BAD TIMING BUT VW’S NEW PASSAT IS AT THE TOP OF ITS CLASS
TOP car, terrible timing.
What else can we say about the all-new Volkswagen Passat?
It’s completely new, right at the top of its class, cheaper than the outgoing car and impressive in almost every area.
But the Passat has hit Australia at the height of the worst crisis in the history of Volkswagen.
Things will be much clearer in a year, when the crucial Tiguan SUV lands to complete the total overhaul of Volkswagen’s showroom line-up but, for now, the success or failure of the Passat is not just down to the car.
That’s a pity, because the Passat B5 looks nicely tough, has a roomier cabin with more equipment and class, arrives with a $34,990 starting price and drives well with either petrol or diesel engines in sedan and wagon bodies.
THE eighth-generation Passat is the Mark 7 Golf, which provided the basic building blocks – VW calls it the MQB platform.
So the Passat is, at its core, the biggest brother of the Golf.
THE body is slightly shorter but a longer wheelbase means more cabin space – VW boasts improve- It’s a fact that sales of mid-sized cars in Australia are slumping under the rising tide of SUVs, but it’s also true that the Passat is right up at the top of the class. ments to leg, head and shoulder room – as well as more carrying capacity in both the sedan and wagon. There are also some neat tweaks including carrying hooks and a load-through port in the 60:40 split folding back seat.
There are two engines – a 1.8-litre petrol turbo with 132Kw/250Nm and a 2.0-litre turbodiesel with 140kW/400Nm – with more grunt from less fuel, the petrol engine gets a seven-speed DSG and the diesel is hooked to a six-speed DSG, both turning the front wheels, and there is stop-start and regenerative braking.
Three trim grades are available: Standard, Comfortline and Highline, with VW claiming the latest specification is up to $4000 richer and reflects the most popular equipment choices of the outgoing cars.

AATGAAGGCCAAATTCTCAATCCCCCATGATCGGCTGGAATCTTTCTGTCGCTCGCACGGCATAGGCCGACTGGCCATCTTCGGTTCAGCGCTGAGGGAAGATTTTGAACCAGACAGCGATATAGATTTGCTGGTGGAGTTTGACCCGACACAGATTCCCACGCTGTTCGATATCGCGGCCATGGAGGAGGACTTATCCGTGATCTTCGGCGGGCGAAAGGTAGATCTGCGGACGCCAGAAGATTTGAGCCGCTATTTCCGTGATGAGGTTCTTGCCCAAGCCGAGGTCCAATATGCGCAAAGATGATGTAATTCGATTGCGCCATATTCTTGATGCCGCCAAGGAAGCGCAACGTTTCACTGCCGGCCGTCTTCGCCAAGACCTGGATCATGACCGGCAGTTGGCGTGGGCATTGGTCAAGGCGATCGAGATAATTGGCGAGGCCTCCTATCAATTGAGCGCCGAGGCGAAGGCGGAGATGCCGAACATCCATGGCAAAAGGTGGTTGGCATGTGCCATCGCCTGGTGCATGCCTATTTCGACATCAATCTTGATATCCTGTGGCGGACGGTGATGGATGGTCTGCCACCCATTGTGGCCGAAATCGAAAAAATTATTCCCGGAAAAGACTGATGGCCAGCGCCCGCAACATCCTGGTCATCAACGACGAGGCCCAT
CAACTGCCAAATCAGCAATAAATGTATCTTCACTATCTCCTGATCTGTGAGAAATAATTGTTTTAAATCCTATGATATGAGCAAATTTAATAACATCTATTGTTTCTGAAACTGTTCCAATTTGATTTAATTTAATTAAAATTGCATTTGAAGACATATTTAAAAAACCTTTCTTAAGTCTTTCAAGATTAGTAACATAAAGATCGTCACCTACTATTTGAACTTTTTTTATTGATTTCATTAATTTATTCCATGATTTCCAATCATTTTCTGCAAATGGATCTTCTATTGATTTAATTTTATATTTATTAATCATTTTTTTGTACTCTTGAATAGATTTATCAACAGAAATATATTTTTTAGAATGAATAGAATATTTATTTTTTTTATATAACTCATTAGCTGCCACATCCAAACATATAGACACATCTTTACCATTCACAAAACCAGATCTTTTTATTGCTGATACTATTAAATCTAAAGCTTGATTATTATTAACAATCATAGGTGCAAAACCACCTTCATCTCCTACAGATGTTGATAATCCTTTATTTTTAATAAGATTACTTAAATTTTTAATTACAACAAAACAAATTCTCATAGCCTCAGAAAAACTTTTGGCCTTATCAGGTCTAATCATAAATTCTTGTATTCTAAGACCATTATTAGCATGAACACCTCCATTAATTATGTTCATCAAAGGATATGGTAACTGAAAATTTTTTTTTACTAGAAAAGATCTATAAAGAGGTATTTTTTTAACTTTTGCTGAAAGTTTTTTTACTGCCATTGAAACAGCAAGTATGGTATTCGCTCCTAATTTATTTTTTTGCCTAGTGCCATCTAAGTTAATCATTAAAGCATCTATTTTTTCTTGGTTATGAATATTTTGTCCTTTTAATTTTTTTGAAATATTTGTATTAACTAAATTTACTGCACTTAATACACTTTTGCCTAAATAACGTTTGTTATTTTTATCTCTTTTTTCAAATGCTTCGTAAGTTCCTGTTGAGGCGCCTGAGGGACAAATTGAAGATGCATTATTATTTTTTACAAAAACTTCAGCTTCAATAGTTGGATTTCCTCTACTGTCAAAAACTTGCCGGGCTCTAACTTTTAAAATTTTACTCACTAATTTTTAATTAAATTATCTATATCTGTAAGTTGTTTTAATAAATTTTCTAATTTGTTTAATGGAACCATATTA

ON THE safety front, the Passat gets five EuroNCAP stars with help from nine airbags, a standard rear view camera, driver fatigue system, and automatic safety braking that works at up to 60km/h.
Standard equipment is generous for the class and price, as even the basic Passat comes with satnav, cruise control, an “ergoComfort” driver’s seat, alloy wheels with a matching spare, tinted glass, a 6.5- inch colour touchscreen and a three-mode driver package that tweaks the steering and throttle response.
ON THE ROAD
MY FAVOURITE of the new Passats is the cheapest one.
It’s reasonably equipped, safe and comfy and quiet, and it drives well.
It has plenty of safety stuff, the petrol engine performs well – but better in Sport mode – and I’m not missing the bigger infotainment screen of higher grade models.
The Highline diesel has more shove from the bottom and the driver-adjustable response that means I can puddle in Eco or have fun in Sport.
The rear-view screen is big and clear, the driver’s seat has the promised comfort with support, and I like the clear instruments and the leather-wrapped wheel.
There is plenty of fruit, the Nappa leather is comfy, there is a full-sized spare in the boot, and I like the looks of the sedan and the wagon.
But the ride is a bit brittle, with the car fidgeting over broken surfaces, and I’m no fan of a sunroof that steals headroom.
It’s the ride that annoys me most, because I know that this is a Golfbased Passat and the Golf Seven is one of the cushiest cars I know.
VW’s Passat ... completely new.